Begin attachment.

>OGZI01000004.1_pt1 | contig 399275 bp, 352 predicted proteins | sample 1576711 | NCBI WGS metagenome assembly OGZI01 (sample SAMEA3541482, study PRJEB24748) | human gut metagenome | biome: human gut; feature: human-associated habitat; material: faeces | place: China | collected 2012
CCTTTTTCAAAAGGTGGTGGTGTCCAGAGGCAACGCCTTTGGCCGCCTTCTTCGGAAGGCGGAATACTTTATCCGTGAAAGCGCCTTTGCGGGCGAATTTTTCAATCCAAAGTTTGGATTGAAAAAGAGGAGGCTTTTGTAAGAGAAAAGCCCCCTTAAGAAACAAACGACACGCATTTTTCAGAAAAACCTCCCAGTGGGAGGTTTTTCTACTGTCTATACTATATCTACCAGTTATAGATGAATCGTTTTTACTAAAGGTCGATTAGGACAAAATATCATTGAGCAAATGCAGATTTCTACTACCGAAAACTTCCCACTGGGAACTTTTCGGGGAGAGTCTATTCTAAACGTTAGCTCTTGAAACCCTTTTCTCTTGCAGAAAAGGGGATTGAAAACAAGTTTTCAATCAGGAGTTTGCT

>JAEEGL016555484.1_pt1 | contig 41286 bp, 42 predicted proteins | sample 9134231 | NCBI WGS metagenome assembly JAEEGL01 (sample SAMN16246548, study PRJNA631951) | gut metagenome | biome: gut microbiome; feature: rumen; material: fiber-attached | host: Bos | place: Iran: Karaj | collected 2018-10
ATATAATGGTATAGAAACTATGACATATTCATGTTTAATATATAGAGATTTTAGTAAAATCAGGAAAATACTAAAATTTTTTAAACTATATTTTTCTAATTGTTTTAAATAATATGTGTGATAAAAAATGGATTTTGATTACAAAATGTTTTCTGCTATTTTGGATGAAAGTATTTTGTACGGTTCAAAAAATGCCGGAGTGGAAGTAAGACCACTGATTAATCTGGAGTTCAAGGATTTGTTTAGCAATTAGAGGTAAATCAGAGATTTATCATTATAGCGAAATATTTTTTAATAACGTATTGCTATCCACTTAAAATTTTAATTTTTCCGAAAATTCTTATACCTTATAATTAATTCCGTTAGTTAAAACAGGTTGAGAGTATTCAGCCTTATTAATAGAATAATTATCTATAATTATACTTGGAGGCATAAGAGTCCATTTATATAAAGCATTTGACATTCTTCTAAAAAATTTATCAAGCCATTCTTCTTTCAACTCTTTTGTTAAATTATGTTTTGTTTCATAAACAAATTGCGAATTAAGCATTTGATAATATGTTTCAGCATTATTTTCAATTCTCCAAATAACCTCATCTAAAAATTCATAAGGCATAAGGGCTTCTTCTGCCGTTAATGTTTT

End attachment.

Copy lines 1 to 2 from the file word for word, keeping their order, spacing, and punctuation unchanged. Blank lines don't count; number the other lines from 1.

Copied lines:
>OGZI01000004.1_pt1 | contig 399275 bp, 352 predicted proteins | sample 1576711 | NCBI WGS metagenome assembly OGZI01 (sample SAMEA3541482, study PRJEB24748) | human gut metagenome | biome: human gut; feature: human-associated habitat; material: faeces | place: China | collected 2012
CCTTTTTCAAAAGGTGGTGGTGTCCAGAGGCAACGCCTTTGGCCGCCTTCTTCGGAAGGCGGAATACTTTATCCGTGAAAGCGCCTTTGCGGGCGAATTTTTCAATCCAAAGTTTGGATTGAAAAAGAGGAGGCTTTTGTAAGAGAAAAGCCCCCTTAAGAAACAAACGACACGCATTTTTCAGAAAAACCTCCCAGTGGGAGGTTTTTCTACTGTCTATACTATATCTACCAGTTATAGATGAATCGTTTTTACTAAAGGTCGATTAGGACAAAATATCATTGAGCAAATGCAGATTTCTACTACCGAAAACTTCCCACTGGGAACTTTTCGGGGAGAGTCTATTCTAAACGTTAGCTCTTGAAACCCTTTTCTCTTGCAGAAAAGGGGATTGAAAACAAGTTTTCAATCAGGAGTTTGCT